August 9, 2012
Remotely controlling a rover on Mars can get a little bit complicated. Scientists and engineers must make thousands of decisions every day on what types of data to collect, what information to transmit back to Earth and where to guide the intrepid explorer next.
On top of all this, they must keep track of something most of us rarely consider: the time on Mars. Knowing exactly when afternoon arrives for a particular rover—either Opportunity, which landed in 2004 and is still in operation, or Curiosity, which arrived to great fanfare earlier this week—is crucial for its operators, since that is when data is uploaded from the craft and sent back to Earth.
“The rover downlink, in the afternoon on Mars, is what we use to plan the next day’s activities for the rover,” says Smithsonian scientist John Grant, who works on daily geologic data collection as well as long-term planning for the mission. “So we are tied to the time of the downlink and when the uplink of the commands will occur the next morning.”
The problem is that Mars has a 24-hour and 39-minute day, so its time zones don’t match up with any on Earth. Unlike, say, East Coast residents simply remembering to subtract three hours to know the time on the West Coast, scientists must keep track of a constantly varying difference between time zones. ”It’s confusing to keep track of two different times, especially when you are used to living on one time and working on another that keeps shifting,” Grant says.
Thankfully, there’s an app for that.
NASA has produced a free Java application called Mars24 that provides the exact times for a number of places on the Red Planet, including the current location of Opportunity (a.k.a. MER, the Mars Exploration Rover ), Curiosity (a.k.a. MSL, the Mars Science Laboratory) and even the immobile Viking 1 lander, which has been out of operation since 1982. You can also alter the settings to see the time at given Martian landmarks, such as Olympus Mons, the tallest mountain on any planet in the Solar System.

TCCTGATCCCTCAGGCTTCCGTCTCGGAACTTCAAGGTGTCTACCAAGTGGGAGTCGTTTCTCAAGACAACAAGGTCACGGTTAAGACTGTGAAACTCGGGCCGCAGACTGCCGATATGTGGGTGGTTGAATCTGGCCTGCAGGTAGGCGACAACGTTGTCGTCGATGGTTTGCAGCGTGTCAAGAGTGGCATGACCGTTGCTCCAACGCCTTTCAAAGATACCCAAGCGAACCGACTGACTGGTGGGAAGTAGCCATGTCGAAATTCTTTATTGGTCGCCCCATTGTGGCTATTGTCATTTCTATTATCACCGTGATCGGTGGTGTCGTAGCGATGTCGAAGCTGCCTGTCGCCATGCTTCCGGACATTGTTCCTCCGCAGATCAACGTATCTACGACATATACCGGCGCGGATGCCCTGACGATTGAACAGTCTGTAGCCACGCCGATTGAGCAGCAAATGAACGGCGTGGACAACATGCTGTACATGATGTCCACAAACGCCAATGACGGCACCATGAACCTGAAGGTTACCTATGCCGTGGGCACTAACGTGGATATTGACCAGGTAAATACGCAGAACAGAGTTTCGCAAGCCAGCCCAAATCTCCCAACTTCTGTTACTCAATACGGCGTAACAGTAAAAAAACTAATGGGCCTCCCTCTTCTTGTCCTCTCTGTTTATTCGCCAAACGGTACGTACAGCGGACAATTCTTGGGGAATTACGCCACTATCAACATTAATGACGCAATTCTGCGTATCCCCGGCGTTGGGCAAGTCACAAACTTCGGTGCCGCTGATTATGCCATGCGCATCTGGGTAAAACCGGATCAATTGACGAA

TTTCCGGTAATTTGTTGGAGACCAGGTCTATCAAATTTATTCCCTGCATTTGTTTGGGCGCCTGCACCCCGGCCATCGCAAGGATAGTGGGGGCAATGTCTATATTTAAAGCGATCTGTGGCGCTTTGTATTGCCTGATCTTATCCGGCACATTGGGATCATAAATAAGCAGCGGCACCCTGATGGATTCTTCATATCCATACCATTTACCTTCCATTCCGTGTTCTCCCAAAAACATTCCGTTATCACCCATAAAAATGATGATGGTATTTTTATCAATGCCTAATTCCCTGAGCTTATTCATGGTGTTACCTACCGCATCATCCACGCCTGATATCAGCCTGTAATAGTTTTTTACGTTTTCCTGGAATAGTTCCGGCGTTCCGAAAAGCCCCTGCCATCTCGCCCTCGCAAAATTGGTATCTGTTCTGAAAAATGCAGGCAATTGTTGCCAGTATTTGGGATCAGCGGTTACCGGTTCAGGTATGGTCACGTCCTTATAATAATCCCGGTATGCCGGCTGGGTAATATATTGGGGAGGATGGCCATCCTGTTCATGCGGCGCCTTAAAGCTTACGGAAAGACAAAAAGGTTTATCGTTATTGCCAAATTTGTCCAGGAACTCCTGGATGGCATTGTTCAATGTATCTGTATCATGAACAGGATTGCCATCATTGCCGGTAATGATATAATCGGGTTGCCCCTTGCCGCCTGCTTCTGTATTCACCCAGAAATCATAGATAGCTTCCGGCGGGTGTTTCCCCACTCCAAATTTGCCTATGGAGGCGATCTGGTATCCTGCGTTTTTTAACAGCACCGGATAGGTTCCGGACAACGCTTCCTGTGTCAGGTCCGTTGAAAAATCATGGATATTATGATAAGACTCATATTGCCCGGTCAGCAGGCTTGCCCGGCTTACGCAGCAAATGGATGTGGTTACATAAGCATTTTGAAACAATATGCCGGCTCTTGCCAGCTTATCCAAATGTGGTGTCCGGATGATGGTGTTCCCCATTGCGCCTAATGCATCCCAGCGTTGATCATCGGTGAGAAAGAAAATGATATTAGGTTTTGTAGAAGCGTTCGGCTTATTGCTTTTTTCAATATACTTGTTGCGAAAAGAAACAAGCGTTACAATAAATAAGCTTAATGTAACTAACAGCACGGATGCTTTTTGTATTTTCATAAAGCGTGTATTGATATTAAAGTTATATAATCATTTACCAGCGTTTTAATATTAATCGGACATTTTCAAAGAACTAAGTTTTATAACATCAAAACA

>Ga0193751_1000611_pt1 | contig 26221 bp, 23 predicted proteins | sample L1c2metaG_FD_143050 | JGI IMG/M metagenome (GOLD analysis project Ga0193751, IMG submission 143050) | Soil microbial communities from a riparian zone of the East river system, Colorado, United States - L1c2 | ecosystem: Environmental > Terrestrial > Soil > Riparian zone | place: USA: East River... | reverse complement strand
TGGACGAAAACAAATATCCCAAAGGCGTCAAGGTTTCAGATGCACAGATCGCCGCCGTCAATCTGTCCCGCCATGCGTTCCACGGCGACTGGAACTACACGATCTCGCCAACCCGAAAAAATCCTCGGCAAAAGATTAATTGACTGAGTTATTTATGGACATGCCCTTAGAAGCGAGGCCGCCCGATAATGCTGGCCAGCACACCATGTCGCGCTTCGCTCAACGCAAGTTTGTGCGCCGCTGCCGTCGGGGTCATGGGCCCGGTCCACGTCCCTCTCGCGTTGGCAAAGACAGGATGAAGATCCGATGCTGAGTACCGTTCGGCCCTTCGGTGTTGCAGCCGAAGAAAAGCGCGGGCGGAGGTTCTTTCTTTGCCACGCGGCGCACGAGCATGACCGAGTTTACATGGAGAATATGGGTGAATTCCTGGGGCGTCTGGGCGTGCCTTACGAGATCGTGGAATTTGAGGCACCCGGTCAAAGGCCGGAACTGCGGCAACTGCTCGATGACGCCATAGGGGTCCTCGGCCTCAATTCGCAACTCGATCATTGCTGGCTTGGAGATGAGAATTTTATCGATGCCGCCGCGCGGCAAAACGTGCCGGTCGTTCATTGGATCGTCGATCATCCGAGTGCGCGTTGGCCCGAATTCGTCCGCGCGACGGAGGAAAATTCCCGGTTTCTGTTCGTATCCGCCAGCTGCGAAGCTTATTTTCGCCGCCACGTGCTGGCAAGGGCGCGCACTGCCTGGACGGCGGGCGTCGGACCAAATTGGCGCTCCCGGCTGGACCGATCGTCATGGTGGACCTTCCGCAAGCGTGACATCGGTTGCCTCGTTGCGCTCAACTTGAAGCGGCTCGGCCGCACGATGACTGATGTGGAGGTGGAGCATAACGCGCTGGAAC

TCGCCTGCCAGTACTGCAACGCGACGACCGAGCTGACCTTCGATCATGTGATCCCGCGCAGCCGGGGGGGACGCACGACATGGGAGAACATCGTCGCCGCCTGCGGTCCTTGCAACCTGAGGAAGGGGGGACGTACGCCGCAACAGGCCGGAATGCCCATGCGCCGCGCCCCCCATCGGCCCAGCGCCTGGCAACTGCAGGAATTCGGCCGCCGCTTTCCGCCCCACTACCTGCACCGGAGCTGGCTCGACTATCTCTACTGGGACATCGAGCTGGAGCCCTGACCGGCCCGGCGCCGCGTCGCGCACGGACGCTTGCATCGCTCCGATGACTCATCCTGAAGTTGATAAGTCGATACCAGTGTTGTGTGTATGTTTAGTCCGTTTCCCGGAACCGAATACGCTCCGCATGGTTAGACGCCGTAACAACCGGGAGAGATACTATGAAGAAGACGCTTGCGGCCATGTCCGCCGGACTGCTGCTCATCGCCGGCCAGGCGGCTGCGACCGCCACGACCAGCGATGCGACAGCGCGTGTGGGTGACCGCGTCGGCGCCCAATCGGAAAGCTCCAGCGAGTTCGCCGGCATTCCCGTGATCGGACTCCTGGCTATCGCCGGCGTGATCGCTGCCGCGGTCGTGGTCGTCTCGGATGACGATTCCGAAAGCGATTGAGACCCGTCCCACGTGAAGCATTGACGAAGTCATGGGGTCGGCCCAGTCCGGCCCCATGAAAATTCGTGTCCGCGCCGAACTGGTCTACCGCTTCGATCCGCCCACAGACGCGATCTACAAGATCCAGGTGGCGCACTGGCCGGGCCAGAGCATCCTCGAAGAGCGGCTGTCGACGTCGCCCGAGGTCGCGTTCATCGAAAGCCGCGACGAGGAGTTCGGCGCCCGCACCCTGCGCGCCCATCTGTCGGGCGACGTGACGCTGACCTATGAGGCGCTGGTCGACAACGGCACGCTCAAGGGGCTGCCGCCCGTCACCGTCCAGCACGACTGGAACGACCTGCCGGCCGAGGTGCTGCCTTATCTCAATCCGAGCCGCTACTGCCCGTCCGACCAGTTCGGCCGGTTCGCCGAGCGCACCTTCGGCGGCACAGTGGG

The app also includes a visual representation of Mars called a sunclock, which shows a map of which parts of the planet are currently light and dark.
Mars24 is available for Mac OS X, Windows and Linux. If you want to have a handy way to check the time on your smartphone, you’ll have to opt for a non-NASA app, such as Mars Clock or Mars Surface Times, both available in the App Store for iPhone, or Martian Time, available at Google Play for Android.
Of course, Mars24 is fun for members of the public interested in following Curiosity, but the pros have their own ways of keeping track of Martian time. Grant says that the software which shows his daily schedule of meetings and Mars-related events expresses each entry in both Earth and Mars times. Additionally, when working on the previous rovers Spirit and Opportunity, he and other members of the team wore special watches that actually ran on Martian time. (His watch is on view in the Air and Space Museum if you’d like to check the time for yourself.)
One technical aspect to note is that although a Martian day is actually longer than 24 hours, the convention is still to express the time there in terms of a 24 hour period for convenience. To do so, scientists simply divide the actual duration of a Martian day by 24 to calculate the length of a Martian hour, and divide that by 60 for the length of a Martian minute, and so on. So a Martian hour is slightly longer than an Earth hour, and a Martian minute slightly longer than an Earth minute. All in all, pretty otherworldly.
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